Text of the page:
Digital documents are essential in the age of the remote workforce

Organizations must accept today's realities of virtual work, and that means making a complete transition to digitized documents, according to new research from Forrester.

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Image: iStock/Simonkolton

This year's massive upheaval of the workforce has laid clear how critical it is for the enterprise to accelerate a process that was slowly developing pre-pandemic, but became a top priority: Digital documents. It's unfair to depict an organization still reliant on creating a paper trail as outmoded, but it's a description that will surely haunt the business that hasn't stepped up to meet customers' demands and to remain competitive. Forrester research commissioned by Adobe revealed that in the adjustment to the new realities of today's work, and to stay productive while still meeting security and legal requirements, digital documentation defines the core of remote work today.

The Forrester research identified four key findings from interviews the company conducted with 450 senior IT and business decision-makers.

Range of new workplace practices must be implemented

The enterprise had to make a lightning quick transition from office-based staff to a fully functional remote workforce thanks to COVID-19, and it was a disruption to an organization's daily practices.

Critically, the shift disrupted the way staff works with documents and presented new challenges; 97% of businesses "with minimal digital document processes are seeing a negative impact on employee productivity," the Forrester research found. The percentage is five times more than the negative impact of processes within organizations that were already digitally advanced.

The research cited that an Adobe customer, the State of Utah, sent an edict to all divisions across the state to adopt Adobe Sign, which can address the high volumes of contracts and other approval processes. Because residents received responses within hours, as opposed to the expected days or weeks, it new-normalized government resiliency.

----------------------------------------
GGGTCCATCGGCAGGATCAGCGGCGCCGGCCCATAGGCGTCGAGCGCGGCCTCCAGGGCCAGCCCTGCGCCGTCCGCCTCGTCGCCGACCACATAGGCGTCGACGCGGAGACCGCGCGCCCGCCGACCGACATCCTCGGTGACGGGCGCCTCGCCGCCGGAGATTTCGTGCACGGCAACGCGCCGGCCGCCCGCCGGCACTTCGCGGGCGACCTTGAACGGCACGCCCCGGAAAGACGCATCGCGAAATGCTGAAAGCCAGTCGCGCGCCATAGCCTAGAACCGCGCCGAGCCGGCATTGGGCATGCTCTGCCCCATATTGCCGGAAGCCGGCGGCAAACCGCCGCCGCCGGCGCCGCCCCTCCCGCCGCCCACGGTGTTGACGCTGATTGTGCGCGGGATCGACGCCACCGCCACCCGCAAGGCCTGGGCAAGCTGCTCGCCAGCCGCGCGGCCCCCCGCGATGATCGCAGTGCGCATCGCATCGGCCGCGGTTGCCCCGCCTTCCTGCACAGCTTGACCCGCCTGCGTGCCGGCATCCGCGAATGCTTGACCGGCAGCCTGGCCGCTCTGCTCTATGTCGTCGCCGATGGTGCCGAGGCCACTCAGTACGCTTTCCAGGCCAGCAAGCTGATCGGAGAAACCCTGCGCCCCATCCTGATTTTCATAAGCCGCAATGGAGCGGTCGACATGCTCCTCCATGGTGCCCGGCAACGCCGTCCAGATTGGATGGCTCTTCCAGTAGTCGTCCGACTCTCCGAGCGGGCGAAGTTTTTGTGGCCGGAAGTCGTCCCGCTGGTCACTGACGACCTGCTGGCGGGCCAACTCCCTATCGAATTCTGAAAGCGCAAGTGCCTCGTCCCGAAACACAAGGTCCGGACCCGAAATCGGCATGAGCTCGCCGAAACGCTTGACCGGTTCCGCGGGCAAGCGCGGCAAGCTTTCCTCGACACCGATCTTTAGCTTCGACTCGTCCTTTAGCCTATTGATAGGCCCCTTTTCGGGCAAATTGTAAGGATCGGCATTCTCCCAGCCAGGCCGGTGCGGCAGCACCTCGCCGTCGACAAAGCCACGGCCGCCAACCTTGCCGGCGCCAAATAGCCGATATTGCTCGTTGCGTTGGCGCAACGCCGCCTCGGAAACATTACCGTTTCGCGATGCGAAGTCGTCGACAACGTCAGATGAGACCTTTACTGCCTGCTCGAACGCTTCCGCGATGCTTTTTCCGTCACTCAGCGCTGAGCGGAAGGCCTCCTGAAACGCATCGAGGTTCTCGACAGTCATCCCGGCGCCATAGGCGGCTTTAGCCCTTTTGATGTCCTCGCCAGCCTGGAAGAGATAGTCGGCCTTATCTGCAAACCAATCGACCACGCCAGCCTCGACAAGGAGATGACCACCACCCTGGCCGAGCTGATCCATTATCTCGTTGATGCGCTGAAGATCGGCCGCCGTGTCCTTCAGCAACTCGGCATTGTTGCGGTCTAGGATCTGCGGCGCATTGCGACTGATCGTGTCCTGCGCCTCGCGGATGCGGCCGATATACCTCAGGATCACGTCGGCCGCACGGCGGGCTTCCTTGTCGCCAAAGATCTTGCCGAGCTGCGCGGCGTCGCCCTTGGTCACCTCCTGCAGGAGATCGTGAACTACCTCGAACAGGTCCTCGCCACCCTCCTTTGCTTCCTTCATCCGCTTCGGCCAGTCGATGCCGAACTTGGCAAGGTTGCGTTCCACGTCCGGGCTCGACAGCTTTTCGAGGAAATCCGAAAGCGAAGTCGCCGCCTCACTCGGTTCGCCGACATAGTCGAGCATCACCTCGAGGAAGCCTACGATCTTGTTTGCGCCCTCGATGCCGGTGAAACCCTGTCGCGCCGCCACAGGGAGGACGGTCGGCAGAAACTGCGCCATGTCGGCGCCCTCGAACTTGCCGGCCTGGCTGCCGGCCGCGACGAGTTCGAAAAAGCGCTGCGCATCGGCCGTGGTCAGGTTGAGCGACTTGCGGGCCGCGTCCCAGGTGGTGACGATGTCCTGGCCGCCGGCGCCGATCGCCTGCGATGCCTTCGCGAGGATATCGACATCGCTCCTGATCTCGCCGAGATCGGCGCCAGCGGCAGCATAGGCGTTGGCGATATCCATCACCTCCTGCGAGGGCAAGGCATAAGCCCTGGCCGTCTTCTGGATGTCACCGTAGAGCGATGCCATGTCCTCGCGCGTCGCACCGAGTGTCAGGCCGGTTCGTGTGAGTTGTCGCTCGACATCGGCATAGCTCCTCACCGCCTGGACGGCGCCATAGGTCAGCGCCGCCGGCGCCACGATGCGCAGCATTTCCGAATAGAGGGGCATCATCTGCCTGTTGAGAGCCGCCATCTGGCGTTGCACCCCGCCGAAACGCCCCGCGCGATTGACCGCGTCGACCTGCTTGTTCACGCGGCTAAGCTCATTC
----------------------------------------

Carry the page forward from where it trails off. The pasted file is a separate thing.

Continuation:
SEE: Can AI replace human decision-making? Most companies say no, but it can help (TechRepublic) 

Strategic necessity: Finding solutions in digital documentation

While nearly one-third of businesses haven't given staff tools to assist or improve virtual work, 60% of respondents plan to implement them within the next 12 months. While it's a hit to their budgets--Forrester estimates an increase of 55% for digital processes and tools--it's critical to operating a business, not just throughout the COVID-19 "recovery phase," but beyond. 

The digital document solutions that were once a supplemental perk will become standard operational procedure. Forrester cites an example of business Adobe did with the City of Seattle, in which e-signature transactions "increased substantially throughout the pandemic."

Win-win: Risk is mitigated, revenue increased

There's staying power in the use of digital documents, as 82% of organizations that are dedicated to only digital documents said their business will survive the pandemic. Conversely, organizations without digital processing are 10-times more likely to report at-risk customers and twice the at-risk revenue

Long-term improvement of CX and EX

Forrester said 63% of businesses said digital document processes enable them to better serve their customers (CX, customer experience) and meet expectations. 

Employees (EX, employee experience, 66%) indicated they'd like more digital alternatives for daily assignments, now, as COVID-19 continues to rage, and when it subsides. 

There's little doubt that digital processes will be adopted and fast-tracked, as a return to the office is unclear. Forrester stated, "Even as we get closer to that light at the end of the tunnel, the research suggests that companies see digitization as the standard moving forward to delight their customers and build a modern workplace."

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